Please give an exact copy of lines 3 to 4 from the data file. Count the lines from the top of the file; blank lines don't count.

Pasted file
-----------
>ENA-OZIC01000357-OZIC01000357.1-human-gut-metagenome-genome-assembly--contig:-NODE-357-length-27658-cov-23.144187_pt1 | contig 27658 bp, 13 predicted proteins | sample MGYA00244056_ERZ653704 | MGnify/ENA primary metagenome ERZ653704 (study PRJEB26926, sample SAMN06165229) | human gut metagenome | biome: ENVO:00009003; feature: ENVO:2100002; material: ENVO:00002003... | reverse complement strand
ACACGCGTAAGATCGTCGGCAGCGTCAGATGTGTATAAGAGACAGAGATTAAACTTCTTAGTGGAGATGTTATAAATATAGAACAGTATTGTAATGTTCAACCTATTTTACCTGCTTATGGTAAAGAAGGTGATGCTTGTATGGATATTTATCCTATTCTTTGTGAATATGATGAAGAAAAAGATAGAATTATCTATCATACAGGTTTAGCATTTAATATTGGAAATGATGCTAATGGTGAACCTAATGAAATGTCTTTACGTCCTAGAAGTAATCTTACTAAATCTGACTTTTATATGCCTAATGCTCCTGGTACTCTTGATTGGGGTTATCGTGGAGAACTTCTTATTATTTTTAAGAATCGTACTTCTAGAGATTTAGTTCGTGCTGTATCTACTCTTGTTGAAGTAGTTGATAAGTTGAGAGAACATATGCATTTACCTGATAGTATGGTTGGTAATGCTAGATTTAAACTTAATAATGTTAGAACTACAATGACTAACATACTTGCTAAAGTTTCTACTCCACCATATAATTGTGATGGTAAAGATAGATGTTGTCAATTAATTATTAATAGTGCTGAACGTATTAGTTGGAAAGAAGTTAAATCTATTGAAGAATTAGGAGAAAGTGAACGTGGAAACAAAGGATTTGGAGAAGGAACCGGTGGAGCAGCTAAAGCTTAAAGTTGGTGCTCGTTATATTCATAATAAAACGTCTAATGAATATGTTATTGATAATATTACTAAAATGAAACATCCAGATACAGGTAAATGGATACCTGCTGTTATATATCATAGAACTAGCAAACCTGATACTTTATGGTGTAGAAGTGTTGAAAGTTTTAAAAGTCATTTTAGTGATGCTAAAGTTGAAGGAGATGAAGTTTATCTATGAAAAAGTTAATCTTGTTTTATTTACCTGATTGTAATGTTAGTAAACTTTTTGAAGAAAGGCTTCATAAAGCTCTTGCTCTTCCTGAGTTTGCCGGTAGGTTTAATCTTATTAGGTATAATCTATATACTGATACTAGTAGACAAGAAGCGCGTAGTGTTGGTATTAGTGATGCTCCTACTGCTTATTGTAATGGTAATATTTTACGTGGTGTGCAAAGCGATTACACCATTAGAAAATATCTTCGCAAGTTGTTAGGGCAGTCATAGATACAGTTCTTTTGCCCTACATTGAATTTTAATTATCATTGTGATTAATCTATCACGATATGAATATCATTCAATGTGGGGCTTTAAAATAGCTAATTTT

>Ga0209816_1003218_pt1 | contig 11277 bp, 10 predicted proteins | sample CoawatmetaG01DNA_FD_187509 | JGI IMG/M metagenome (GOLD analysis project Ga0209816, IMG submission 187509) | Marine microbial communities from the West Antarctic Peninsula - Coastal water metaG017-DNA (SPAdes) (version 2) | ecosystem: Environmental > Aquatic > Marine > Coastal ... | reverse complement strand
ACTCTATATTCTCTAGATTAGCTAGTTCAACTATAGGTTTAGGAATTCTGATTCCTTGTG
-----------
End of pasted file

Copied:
>Ga0209816_1003218_pt1 | contig 11277 bp, 10 predicted proteins | sample CoawatmetaG01DNA_FD_187509 | JGI IMG/M metagenome (GOLD analysis project Ga0209816, IMG submission 187509) | Marine microbial communities from the West Antarctic Peninsula - Coastal water metaG017-DNA (SPAdes) (version 2) | ecosystem: Environmental > Aquatic > Marine > Coastal ... | reverse complement strand
ACTCTATATTCTCTAGATTAGCTAGTTCAACTATAGGTTTAGGAATTCTGATTCCTTGTG